The highlight this week was getting the ortho surgeon's approval to walk without the boot. The surgeon was a bit reluctant to give it. He wants Seth to be very careful because there have been instances of guys re-breaking their legs. In fact, Dr. Gordon said, "100 percent of my re-breaks amputated--their choice, not mine." This was a tad alarming, so I asked, "100 percent of how many?" To which he responded, "Three." Thank goodness for a very minimal understanding of statistics.

From the "things you would never think about" file, before Seth could walk with the boot, he had to have his prosthesis lengthened, so his legs would be the same length. When he was told he could walk without the boot, he had to have the prosthesis shortened again. Thankfully, we have a great prosthetist available to us five days a week.

Other highlights from the last two weeks:
  • Seth is now off his pain medication. He is only taking ibuprofen twice a day. When I see or hear about the struggles of other wounded warriors to manage their pain and/or to get off the narcotics, I am even more impressed at where Seth is with this.
  • Seth has been walking to almost all his appointments. Considering the size of the hospital and its campus, that's saying something. We've had to make more time to get places because a wheelchair is much faster than walking. I never thought there would be times we wished we had brought the wheelchair so we could make better time!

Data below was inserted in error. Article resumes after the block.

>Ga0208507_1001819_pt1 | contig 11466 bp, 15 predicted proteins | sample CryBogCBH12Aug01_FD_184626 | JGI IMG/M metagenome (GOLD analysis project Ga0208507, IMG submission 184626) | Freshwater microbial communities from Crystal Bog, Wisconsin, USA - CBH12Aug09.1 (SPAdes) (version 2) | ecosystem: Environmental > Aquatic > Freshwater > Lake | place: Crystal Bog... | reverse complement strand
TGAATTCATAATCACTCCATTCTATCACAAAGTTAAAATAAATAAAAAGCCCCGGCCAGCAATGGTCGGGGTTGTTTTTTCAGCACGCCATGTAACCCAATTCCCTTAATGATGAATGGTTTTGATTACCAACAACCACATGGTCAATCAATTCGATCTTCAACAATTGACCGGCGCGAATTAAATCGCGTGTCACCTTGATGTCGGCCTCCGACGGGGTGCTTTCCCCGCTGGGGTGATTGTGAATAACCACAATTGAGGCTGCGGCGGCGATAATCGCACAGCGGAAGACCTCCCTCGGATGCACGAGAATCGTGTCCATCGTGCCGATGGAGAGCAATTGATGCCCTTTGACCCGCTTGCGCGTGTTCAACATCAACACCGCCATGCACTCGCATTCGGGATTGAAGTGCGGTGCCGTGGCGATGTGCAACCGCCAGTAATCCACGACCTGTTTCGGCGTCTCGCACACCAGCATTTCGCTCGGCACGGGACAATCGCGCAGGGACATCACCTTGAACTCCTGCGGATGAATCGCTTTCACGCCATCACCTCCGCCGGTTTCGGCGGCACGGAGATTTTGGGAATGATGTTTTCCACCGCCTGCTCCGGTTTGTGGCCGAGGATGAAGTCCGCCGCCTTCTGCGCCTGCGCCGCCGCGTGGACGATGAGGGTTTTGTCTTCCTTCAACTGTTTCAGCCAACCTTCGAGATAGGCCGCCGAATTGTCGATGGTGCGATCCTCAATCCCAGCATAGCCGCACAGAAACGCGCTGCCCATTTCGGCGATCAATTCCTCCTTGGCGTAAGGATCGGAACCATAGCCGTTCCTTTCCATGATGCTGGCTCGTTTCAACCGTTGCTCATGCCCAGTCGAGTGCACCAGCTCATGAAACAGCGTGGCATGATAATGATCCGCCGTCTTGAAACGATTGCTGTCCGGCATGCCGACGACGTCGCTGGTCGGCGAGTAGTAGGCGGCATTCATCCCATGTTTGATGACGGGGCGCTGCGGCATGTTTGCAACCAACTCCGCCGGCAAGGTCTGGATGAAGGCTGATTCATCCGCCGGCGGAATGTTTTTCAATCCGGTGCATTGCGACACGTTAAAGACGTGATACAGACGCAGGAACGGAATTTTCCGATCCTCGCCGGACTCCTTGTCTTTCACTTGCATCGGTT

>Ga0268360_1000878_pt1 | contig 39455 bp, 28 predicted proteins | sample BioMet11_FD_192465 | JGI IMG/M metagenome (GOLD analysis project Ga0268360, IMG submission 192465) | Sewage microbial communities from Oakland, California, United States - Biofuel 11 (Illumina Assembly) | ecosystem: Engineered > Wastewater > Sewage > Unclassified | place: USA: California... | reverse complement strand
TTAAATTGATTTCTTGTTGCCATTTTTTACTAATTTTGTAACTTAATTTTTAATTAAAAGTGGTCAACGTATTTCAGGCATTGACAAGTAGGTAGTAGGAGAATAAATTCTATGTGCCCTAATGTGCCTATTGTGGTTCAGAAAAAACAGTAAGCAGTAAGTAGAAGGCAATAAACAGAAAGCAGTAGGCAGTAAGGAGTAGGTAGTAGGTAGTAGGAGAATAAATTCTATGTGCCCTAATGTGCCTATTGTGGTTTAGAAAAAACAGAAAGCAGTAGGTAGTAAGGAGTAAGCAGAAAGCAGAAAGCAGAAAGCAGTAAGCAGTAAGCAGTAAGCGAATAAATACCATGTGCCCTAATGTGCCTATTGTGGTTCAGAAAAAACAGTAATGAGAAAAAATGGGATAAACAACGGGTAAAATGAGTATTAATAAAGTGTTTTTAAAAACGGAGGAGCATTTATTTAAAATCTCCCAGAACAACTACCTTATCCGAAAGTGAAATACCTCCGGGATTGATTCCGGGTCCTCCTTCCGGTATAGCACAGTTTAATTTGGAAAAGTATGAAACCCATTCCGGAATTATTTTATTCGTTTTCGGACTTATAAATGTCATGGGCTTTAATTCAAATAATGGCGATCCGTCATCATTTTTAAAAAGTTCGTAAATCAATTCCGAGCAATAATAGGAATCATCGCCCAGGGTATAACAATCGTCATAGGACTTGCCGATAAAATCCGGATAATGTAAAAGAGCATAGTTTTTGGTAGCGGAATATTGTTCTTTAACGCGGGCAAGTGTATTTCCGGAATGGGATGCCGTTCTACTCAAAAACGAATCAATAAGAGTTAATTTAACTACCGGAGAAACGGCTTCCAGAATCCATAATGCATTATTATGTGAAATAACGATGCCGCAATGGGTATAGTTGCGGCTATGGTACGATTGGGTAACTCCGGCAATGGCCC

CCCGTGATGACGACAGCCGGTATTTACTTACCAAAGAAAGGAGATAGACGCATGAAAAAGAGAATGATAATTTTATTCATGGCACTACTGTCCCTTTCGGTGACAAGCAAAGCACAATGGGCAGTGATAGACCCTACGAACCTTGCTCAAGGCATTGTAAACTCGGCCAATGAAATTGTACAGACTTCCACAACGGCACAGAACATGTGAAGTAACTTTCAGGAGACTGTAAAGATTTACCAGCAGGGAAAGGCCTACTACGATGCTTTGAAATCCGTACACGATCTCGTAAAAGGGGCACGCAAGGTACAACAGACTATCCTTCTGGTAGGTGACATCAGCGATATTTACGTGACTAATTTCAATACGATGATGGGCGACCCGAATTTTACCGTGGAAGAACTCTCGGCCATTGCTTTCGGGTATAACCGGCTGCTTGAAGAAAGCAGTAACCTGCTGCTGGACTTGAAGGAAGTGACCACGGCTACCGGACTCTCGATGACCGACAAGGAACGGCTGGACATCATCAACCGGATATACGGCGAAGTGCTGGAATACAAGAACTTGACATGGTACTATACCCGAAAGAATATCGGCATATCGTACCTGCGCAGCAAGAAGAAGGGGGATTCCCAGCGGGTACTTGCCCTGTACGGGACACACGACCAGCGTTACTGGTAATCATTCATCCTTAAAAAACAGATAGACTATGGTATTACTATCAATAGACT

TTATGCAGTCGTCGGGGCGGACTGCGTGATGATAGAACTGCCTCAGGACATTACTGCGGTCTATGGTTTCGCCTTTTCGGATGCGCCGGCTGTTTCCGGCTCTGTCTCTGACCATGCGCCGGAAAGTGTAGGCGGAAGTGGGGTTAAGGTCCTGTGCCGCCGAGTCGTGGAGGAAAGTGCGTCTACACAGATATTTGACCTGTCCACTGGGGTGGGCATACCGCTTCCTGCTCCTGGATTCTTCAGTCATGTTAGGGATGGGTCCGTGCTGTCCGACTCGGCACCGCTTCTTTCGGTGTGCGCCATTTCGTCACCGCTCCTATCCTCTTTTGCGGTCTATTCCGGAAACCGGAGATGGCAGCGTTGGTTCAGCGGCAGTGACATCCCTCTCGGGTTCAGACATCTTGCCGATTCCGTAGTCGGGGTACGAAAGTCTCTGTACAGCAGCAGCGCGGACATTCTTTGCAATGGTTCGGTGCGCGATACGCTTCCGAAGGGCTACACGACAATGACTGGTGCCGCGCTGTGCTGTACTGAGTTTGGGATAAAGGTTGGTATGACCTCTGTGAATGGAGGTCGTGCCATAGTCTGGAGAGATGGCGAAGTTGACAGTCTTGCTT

• Seth is now training service dogs two mornings a week. They are currently training four dogs--three golden retrievers and a new black Labrador puppy.
  • Seth went shopping yesterday for real clothes--no more velcro pants!

Not a highlight, but a thing of note: Seth's physical therapist Greg is an endurance runner. He has done 100-mile races (including one in Utah!). On his Facebook this week, he posted, "Today I ran 40 miles--one mile for each limb that has been lost this year." This is pretty sobering considering it's only February.

NMA Notes
On Monday, February 13, the Red Cross sponsored a night out for the caregivers of wounded warriors.  Twenty-five wives and mothers of wounded warriors were treated to dinner at Le Pain Quotidien, a lovely restaurant and bakery, and then to haircuts at a salon next door. The restaurant features a community table, so half of the group sat around it and ate while the other half went to the salon. The food was divine (I am still dreaming of the chocolate mousse cake), and the conversation very therapeutic. The woman ranged in age from 20 to 60-something. For many, this was the first time they had left their charge at home alone. For some, it was the first time they had left their double-amputee husbands home with their children--and we're talking babies and toddlers here. We shared our troubles and our triumphs, our sacrifices and our rewards. I felt very humbled by the strength of these women and grateful. While I would never wish this trial on anyone, it is good to know I am not alone.